PhD 3 to 4 years full-time, 5 to 6 years part-time

Fees

The 2020/21 annual tuition fees for this programme are:

Medieval and Early Modern Studies - MA by Research at Canterbury

  • Home/EU full-time £4407
  • International full-time £16200
  • Home/EU part-time £2204
  • International part-time £8100

Medieval and Early Modern Studies - PhD at Canterbury

  • Home/EU full-time £4407
  • International full-time £16200
  • Home/EU part-time £2204
  • International part-time £8100

For details of when and how to pay fees and charges, please see our Student Finance Guide.

For students continuing on this programme fees will increase year on year by no more than RPI + 3% in each academic year of study except where regulated.* If you are uncertain about your fee status please contact information@kent.ac.uk

Additional costs

General additional costs

Find out more about general additional costs that you may pay when studying at Kent. 

Funding

Search our scholarships finder for possible funding opportunities. You may find it helpful to look at both:

The Complete University Guide

In The Complete University Guide 2020, the University of Kent was ranked in the top 10 for research intensity. This is a measure of the proportion of staff involved in high-quality research in the university.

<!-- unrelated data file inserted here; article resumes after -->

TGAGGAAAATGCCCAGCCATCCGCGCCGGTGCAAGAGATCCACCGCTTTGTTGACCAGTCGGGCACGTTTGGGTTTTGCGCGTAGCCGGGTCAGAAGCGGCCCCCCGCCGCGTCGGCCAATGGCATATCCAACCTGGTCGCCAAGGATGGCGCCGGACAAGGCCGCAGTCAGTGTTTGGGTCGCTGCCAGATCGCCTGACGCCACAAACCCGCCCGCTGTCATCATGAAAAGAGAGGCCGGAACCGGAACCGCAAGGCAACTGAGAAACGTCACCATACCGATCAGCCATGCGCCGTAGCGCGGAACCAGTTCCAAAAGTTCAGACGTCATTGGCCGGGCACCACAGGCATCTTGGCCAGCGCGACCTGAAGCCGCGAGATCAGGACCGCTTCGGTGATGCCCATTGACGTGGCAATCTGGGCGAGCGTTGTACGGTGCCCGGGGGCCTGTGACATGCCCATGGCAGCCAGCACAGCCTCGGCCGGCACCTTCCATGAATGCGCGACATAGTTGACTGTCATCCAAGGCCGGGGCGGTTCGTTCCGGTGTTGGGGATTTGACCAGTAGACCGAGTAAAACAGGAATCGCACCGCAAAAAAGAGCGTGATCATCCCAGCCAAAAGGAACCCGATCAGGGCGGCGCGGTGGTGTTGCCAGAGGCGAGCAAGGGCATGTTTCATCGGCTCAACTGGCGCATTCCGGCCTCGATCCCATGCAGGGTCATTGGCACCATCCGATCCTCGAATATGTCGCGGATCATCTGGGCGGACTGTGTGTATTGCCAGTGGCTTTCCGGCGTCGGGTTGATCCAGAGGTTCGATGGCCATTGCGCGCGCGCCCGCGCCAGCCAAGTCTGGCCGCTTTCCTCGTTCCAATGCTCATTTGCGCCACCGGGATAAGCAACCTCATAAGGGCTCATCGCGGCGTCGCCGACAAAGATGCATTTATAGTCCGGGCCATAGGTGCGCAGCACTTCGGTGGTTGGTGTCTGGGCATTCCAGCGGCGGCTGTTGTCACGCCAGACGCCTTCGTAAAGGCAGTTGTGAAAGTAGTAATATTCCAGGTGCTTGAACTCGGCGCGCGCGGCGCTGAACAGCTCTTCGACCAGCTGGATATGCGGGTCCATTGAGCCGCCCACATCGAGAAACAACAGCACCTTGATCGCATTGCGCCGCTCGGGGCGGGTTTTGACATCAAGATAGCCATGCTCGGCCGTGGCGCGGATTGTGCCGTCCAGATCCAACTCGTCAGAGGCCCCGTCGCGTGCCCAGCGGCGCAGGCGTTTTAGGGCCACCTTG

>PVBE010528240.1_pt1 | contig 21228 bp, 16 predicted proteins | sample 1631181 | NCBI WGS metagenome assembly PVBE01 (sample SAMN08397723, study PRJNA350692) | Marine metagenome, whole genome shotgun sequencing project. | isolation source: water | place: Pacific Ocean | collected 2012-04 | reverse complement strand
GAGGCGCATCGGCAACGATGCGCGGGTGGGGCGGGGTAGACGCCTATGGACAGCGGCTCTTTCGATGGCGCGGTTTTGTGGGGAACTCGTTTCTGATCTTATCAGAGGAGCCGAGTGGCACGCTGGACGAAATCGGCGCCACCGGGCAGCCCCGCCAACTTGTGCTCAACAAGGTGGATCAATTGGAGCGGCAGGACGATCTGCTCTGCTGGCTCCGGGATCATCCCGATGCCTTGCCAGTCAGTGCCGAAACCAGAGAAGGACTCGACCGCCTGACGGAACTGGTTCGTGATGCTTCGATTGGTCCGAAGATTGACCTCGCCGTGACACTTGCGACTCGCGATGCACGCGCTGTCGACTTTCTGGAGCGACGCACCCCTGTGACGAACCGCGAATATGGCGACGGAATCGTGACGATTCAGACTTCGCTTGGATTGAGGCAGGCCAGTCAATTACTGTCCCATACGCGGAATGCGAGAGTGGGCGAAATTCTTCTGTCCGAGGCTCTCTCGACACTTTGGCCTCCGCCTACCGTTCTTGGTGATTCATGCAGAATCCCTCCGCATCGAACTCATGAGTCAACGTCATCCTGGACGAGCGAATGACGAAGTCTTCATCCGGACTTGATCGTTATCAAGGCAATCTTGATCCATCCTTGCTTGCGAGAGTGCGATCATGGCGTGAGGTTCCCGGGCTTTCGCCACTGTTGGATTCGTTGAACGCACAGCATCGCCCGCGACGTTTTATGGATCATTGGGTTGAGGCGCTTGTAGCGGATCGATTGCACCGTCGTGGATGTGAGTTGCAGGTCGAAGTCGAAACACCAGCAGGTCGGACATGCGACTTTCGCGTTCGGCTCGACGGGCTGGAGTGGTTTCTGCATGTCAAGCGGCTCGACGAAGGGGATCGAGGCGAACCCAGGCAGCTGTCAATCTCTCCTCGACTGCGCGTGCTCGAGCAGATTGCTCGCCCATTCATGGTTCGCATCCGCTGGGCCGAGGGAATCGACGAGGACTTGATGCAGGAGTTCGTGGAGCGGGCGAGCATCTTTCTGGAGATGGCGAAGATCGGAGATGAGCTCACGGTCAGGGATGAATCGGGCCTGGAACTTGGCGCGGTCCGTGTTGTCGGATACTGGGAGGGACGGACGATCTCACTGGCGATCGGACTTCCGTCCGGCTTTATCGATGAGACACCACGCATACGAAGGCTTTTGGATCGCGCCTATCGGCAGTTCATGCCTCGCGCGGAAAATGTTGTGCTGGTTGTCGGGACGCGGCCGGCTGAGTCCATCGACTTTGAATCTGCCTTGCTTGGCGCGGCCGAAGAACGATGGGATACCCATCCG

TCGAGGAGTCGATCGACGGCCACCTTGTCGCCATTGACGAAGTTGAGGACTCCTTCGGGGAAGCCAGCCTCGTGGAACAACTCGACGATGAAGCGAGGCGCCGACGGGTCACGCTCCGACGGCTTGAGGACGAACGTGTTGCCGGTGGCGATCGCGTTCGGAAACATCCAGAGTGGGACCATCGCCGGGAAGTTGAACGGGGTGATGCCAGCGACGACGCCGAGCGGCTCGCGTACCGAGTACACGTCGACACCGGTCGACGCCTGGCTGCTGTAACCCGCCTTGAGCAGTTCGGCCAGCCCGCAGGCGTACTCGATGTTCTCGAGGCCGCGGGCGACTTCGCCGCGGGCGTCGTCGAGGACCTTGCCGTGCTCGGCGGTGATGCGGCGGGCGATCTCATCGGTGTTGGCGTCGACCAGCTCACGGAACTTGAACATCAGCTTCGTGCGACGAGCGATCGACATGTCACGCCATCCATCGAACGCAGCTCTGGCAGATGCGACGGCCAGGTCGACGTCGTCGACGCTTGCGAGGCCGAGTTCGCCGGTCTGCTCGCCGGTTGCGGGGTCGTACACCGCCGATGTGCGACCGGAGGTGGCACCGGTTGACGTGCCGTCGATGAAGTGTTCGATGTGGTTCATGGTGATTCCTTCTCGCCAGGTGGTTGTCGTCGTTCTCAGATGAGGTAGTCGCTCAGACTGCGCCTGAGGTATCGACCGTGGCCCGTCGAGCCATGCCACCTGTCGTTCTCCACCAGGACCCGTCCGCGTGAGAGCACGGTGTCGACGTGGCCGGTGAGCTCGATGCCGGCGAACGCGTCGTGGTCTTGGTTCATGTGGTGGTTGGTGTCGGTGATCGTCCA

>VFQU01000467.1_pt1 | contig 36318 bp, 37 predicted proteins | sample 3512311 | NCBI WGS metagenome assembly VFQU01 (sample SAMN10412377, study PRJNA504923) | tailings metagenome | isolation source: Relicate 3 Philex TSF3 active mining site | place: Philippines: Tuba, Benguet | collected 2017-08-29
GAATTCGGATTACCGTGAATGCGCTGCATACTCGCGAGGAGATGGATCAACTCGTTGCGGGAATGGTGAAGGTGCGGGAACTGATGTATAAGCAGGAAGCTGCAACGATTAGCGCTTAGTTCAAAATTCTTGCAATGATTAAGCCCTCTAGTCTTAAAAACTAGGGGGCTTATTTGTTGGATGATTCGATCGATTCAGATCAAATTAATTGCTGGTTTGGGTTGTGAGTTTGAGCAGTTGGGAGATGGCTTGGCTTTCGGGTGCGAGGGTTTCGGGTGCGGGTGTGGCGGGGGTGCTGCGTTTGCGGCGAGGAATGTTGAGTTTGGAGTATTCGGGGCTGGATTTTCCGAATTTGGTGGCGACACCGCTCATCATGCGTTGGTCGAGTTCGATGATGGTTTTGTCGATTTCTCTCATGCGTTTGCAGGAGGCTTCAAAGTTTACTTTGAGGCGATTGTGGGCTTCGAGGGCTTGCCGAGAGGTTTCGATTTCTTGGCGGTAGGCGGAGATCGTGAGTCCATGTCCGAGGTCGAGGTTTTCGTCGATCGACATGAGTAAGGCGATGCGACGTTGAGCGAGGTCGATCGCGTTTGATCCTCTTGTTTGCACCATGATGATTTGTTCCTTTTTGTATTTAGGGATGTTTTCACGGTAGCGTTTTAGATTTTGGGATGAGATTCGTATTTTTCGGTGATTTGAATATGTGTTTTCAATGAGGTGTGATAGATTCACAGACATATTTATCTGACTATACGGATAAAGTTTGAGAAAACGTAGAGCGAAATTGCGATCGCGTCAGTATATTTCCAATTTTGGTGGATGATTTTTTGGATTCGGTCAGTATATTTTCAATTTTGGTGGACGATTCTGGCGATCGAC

Please see the University League Tables 2020 for more information.

Independent rankings

School of English

In the Research Excellence Framework (REF) 2014, research by the School of English was ranked 10th for research intensity and 15th for research power in the UK.

An impressive 100% of our research-active staff submitted to the REF and 95% of our research was judged to be of international quality. The School’s environment was judged to be conducive to supporting the development of world-leading research.

School of History

In the Research Excellence Framework (REF) 2014, research by the School of History was ranked 8th for research intensity and in the top 20 in the UK for research power.

An impressive 100% of our research-active staff submitted to the REF and 99% of our research was judged to be of international quality. The School’s environment was judged to be conducive to supporting the development of world-leading research.

Research areas

The research interests of our staff cover areas as broad as: religion, ideas, material culture, theatre and performance culture, gender, economy, food and drink, legal history, war, visual culture, politics, architecture, history of books and manuscripts, environment and travel, art history, and literature.

Staff research interests